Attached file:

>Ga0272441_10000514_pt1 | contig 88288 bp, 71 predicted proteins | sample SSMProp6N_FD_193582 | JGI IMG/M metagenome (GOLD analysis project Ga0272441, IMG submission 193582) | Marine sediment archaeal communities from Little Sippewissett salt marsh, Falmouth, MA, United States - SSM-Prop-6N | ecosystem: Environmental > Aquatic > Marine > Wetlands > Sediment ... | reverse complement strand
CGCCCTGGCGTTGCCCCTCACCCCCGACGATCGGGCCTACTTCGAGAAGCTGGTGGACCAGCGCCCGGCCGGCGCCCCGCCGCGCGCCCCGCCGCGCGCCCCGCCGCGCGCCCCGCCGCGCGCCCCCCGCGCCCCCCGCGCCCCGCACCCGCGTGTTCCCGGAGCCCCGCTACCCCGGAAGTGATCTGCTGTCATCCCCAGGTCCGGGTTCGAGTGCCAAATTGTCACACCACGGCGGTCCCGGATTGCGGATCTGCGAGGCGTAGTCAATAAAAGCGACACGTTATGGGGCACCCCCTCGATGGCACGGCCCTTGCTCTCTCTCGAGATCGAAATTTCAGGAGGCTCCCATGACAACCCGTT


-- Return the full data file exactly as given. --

>Ga0272441_10000514_pt1 | contig 88288 bp, 71 predicted proteins | sample SSMProp6N_FD_193582 | JGI IMG/M metagenome (GOLD analysis project Ga0272441, IMG submission 193582) | Marine sediment archaeal communities from Little Sippewissett salt marsh, Falmouth, MA, United States - SSM-Prop-6N | ecosystem: Environmental > Aquatic > Marine > Wetlands > Sediment ... | reverse complement strand
CGCCCTGGCGTTGCCCCTCACCCCCGACGATCGGGCCTACTTCGAGAAGCTGGTGGACCAGCGCCCGGCCGGCGCCCCGCCGCGCGCCCCGCCGCGCGCCCCGCCGCGCGCCCCGCCGCGCGCCCCCCGCGCCCCCCGCGCCCCGCACCCGCGTGTTCCCGGAGCCCCGCTACCCCGGAAGTGATCTGCTGTCATCCCCAGGTCCGGGTTCGAGTGCCAAATTGTCACACCACGGCGGTCCCGGATTGCGGATCTGCGAGGCGTAGTCAATAAAAGCGACACGTTATGGGGCACCCCCTCGATGGCACGGCCCTTGCTCTCTCTCGAGATCGAAATTTCAGGAGGCTCCCATGACAACCCGTT